It is written:

“Therefore we must give the more earnest heed to the things we have heard, lest we drift away.” (Hebrews 2:1).

Within the original Greek of this passage is a powerful picture that we need to consider. Barclay writes:

“In the first verse, there may be an even more vivid picture than there is in the translation which we have used. The two key words are prosechein and pararrein. We have taken prosechein to mean to pay attention to, which is one of its most common meanings. Pararrein is a word of many meanings. It is used of something flowing or slipping past; it can be used of a ring that has slipped off the finger, of a particle of food that has slipped down the wrong way, of a topic that has slipped into the conversation, of a point which has escaped someone in the course of an argument, of some fact that has slipped out of the mind, of something that has ebbed or leaked away. It is regularly used of something which has carelessly or thoughtlessly been allowed to become lost. But both these words also have a nautical sense. Prosechein can mean to moor a ship; and pararrein can be used of a ship which has been carelessly allowed to slip past a harbour or a haven because the captain has forgotten to allow for the wind or the current or the tide. So, this first verse could be very vividly translated: ‘Therefore, we must the more eagerly anchor our lives to the things that we have been taught in case the ship of life should drift past the harbour and be wrecked.’ It is a vivid picture of a ship drifting to destruction because the pilot is asleep. For most of us, the threat of life is not so much that we should plunge into disaster but that we should drift into sin. There are few people who, deliberately and in a moment, turn their backs on God; there are many who day by day drift further and further away from him. There are not many who in one moment of time commit some disastrous sin; there are many who almost imperceptibly involve themselves in some situation and suddenly awake to find that they have ruined life for themselves and broken someone else’s heart. We must be continually on the alert against the peril of drifting in life.” (William Barclay, The New Daily Study Bible: The Letter To The Hebrews, 25 (Kindle Edition); Louisville, KY; Westminster John Knox Press)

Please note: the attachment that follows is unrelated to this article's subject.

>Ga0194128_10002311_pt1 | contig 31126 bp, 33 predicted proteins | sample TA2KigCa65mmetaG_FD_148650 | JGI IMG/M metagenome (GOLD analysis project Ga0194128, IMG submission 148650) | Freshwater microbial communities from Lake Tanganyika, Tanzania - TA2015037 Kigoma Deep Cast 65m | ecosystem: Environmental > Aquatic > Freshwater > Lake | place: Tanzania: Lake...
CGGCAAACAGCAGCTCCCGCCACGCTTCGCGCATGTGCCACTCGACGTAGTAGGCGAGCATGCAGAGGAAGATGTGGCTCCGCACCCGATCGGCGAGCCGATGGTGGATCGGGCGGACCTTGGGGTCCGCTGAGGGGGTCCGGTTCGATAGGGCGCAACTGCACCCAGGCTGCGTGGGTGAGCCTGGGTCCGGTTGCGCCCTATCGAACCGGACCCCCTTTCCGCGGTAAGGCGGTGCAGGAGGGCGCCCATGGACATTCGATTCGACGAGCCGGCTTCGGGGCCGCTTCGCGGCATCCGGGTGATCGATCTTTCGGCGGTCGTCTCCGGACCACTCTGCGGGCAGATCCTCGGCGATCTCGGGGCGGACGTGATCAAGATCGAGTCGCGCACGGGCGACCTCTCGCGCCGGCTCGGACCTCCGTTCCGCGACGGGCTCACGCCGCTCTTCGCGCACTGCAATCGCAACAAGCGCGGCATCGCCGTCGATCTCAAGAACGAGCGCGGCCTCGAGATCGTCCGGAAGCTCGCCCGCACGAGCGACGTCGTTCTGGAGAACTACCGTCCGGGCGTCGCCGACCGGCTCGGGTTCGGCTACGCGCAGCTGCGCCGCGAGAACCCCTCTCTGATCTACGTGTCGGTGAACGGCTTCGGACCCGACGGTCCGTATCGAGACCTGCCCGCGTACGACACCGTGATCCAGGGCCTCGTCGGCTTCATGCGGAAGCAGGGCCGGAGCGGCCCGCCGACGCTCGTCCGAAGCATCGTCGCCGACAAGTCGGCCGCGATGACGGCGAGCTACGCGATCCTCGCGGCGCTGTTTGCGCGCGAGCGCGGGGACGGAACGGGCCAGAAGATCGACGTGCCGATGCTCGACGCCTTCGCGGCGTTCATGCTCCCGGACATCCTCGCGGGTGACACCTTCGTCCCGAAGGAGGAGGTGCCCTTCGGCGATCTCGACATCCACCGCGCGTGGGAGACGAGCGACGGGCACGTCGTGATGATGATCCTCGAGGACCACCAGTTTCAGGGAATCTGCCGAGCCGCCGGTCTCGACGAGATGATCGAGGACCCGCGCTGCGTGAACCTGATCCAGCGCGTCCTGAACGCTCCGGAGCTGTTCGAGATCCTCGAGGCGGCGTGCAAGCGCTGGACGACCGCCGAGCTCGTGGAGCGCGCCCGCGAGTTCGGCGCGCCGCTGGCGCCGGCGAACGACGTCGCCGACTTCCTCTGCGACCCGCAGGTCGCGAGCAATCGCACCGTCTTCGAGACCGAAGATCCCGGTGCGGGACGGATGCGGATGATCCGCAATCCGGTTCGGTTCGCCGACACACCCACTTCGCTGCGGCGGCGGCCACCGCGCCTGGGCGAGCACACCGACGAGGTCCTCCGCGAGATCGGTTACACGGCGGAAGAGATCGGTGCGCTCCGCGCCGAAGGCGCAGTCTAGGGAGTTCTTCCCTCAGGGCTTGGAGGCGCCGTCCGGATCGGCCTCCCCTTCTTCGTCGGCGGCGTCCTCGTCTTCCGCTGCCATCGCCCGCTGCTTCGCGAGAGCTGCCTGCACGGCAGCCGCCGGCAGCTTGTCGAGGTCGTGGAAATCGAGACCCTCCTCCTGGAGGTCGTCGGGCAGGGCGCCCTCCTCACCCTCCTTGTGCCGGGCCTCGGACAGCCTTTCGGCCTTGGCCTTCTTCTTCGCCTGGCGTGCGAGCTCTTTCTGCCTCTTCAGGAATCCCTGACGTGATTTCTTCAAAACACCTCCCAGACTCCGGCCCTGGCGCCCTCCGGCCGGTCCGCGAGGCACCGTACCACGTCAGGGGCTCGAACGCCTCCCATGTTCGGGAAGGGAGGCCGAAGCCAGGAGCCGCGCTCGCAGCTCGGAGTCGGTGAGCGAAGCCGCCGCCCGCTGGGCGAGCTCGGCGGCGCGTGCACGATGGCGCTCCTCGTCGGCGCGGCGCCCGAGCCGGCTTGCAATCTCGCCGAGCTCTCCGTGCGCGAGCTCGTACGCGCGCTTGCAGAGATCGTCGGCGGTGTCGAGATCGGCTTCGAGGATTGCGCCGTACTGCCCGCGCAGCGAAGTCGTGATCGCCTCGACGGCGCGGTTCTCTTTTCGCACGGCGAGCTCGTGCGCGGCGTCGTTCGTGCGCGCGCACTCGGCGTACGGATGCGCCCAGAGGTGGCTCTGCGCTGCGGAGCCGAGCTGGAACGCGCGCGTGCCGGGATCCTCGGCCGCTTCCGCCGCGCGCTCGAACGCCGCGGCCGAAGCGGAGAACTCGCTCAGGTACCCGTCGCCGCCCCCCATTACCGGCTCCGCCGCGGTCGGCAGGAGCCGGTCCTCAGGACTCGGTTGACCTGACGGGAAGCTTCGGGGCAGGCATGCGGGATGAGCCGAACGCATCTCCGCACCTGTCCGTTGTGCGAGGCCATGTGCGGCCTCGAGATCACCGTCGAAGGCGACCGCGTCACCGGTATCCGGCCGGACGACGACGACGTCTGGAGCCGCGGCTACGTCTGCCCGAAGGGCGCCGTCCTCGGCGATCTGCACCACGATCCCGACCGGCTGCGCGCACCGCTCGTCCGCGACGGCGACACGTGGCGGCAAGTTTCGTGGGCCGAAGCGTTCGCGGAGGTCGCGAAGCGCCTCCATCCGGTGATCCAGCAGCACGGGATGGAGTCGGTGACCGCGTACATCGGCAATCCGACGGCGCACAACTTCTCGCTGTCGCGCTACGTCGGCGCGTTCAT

When we find ourselves “drifting” away from God and the life which He calls us to, we need to get back on course. We do this by repenting of whatever sin is leading us from Him and by fixing our gaze firmly on Jesus, the Author and Finisher of our faith.

“Therefore we also, since we are surrounded by so great a cloud of witnesses, let us lay aside every weight, and the sin which so easily ensnares us, and let us run with endurance the race that is set before us, 2 looking unto Jesus, the author and finisher of our faith, who for the joy that was set before Him endured the cross, despising the shame, and has sat down at the right hand of the throne of God.” (Hebrews 12:1-2).

Are you sailing safely toward the harbor of Heaven? Or are you drifting toward destruction?

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